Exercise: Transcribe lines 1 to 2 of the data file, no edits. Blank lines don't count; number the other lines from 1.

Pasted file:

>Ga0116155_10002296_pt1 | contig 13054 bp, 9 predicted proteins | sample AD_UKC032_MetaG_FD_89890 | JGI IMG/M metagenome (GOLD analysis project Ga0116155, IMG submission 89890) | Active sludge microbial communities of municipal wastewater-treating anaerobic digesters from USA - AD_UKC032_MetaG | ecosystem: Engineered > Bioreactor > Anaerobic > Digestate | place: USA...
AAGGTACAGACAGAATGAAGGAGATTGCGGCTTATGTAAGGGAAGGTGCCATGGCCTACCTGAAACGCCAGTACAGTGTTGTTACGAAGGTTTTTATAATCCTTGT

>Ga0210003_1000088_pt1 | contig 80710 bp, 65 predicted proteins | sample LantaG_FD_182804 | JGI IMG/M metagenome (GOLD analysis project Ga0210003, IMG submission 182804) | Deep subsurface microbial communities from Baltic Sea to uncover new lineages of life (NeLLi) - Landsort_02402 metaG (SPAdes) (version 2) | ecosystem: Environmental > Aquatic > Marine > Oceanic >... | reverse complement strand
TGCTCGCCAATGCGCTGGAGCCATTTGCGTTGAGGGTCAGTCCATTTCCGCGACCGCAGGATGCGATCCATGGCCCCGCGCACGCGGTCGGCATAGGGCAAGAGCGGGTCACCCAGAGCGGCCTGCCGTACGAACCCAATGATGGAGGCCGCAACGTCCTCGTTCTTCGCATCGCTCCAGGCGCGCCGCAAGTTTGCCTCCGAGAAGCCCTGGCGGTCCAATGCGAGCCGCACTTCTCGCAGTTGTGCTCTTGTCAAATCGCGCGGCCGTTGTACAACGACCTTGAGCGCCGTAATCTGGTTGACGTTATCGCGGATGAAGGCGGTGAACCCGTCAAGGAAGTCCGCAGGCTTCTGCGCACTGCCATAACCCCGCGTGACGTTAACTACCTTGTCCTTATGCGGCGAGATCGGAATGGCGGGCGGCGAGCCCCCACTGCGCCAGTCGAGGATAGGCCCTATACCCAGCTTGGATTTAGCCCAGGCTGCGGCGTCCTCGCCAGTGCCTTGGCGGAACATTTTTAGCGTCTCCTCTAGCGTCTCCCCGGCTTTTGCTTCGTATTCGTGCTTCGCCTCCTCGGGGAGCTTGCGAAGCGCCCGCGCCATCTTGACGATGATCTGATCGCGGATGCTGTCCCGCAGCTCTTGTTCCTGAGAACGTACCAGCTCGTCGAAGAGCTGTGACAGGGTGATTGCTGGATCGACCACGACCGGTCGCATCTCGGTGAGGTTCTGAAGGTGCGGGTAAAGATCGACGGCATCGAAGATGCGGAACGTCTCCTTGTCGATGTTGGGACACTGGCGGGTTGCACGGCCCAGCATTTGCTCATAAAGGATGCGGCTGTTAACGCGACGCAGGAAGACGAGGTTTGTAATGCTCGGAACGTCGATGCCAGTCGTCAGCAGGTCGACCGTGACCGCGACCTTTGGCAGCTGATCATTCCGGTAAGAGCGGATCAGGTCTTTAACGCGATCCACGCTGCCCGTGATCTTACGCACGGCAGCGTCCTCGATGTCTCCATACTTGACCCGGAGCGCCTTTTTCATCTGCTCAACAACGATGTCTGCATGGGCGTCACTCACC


>Ga0116155_10002296_pt1 | contig 13054 bp, 9 predicted proteins | sample AD_UKC032_MetaG_FD_89890 | JGI IMG/M metagenome (GOLD analysis project Ga0116155, IMG submission 89890) | Active sludge microbial communities of municipal wastewater-treating anaerobic digesters from USA - AD_UKC032_MetaG | ecosystem: Engineered > Bioreactor > Anaerobic > Digestate | place: USA...
AAGGTACAGACAGAATGAAGGAGATTGCGGCTTATGTAAGGGAAGGTGCCATGGCCTACCTGAAACGCCAGTACAGTGTTGTTACGAAGGTTTTTATAATCCTTGT